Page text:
Barnett filed his motion for reconsideration regarding the corporate dissolutions on August 1, 2003, contending that the trial court had failed to consider documentary evidence of the reinstatement of his three corporations. On May 27, 2003, before the trial court's order of July 11, Barnett had filed his motion to supplement the record regarding the status of his corporations. Although the trial court originally denied Barnett's motion to supplement, finding it untimely, all parties thereafter agreed that the trial court should reconsider Barnett's motion for partial summary judgment on the sole issue of his personal liability for any recovery.
Having considered the supplemented record, the trial court concluded that, because Newscomm Web Press Sales, Inc. and NewsComm Technology, Inc. had been reinstated in Delaware on May 21, 2003, they were not illegitimate corporate entities, as argued by Solomon. Pursuant to 8 Del. Code § 312(e), the corporations were “renewed and revived with the same force and effect as if [their] certificate[s] of incorporation had not [yet] been forfeited ․, or inoperative and void, or had not expired by limitation.” Further, all contracts are thereby validated with the same force and effect as if “the certificate of incorporation had at all times remained in full force and effect.” Id.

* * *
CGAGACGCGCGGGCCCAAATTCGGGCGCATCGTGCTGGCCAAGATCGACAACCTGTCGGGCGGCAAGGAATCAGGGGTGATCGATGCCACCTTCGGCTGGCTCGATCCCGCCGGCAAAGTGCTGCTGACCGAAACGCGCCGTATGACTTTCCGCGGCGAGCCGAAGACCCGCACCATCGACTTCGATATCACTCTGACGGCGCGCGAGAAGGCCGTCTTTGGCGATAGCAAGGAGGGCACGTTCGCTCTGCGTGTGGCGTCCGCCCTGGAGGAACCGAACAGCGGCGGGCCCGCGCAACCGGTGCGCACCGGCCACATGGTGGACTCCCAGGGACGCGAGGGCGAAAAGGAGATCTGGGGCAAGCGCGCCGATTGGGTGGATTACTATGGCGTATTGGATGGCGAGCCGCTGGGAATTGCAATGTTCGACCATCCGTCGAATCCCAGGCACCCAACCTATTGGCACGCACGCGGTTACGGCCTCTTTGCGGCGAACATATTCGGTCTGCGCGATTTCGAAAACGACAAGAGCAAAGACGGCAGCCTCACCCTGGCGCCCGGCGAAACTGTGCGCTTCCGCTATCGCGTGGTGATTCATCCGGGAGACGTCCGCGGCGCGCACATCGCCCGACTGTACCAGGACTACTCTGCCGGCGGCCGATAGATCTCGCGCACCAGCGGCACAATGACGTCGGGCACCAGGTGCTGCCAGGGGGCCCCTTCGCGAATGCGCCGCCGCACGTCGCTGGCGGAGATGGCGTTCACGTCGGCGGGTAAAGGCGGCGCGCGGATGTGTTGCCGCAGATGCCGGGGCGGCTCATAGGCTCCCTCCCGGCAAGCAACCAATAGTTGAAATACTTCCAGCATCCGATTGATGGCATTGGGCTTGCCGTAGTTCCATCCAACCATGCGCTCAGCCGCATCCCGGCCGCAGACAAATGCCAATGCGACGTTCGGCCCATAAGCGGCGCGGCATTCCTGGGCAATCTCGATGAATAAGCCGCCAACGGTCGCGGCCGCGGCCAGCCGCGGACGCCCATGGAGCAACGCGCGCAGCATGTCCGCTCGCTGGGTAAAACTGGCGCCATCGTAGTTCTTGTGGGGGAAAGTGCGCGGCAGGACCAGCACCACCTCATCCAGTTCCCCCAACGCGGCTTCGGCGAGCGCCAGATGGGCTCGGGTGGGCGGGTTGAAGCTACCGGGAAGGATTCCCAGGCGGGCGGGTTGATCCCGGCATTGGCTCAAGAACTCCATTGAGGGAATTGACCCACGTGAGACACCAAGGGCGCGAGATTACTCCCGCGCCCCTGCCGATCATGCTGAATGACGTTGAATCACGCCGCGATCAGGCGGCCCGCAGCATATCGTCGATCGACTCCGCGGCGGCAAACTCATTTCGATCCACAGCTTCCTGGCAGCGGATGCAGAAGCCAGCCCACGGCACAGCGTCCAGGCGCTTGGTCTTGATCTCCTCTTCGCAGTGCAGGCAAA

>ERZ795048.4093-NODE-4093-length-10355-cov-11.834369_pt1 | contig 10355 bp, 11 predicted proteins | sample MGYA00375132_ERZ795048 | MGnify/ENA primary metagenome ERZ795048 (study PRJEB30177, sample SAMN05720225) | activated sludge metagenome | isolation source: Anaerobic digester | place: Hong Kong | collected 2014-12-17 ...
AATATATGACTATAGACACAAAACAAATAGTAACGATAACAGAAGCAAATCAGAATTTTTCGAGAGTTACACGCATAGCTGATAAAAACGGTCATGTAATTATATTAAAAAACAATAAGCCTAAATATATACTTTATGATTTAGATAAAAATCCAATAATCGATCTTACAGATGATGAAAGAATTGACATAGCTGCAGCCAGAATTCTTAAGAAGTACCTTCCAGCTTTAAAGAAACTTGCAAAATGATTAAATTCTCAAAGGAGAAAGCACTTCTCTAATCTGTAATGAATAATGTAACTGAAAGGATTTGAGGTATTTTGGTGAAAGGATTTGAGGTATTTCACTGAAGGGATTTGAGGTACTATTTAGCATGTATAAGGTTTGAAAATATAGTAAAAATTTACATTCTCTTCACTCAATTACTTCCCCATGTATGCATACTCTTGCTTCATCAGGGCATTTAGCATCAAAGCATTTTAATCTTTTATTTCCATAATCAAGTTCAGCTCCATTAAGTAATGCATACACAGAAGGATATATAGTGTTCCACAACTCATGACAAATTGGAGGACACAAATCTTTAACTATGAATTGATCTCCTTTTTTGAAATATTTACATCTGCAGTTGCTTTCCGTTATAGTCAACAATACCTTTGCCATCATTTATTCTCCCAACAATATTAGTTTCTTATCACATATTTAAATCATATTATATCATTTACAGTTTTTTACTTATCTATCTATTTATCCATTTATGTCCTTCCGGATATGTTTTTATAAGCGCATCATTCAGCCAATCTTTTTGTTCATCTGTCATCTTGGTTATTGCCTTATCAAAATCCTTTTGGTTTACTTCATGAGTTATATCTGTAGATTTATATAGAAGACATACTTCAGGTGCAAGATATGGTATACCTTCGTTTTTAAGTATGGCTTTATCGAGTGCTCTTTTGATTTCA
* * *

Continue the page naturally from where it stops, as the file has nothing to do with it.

Further, based on the facts set out above regarding Solomon's dealings with these corporate entities prior to and after the alleged formation of the joint venture agreement, the trial court concluded that any such joint venture would have been with Barnett in “some capacity on behalf of a corporate entity and not as an individual.”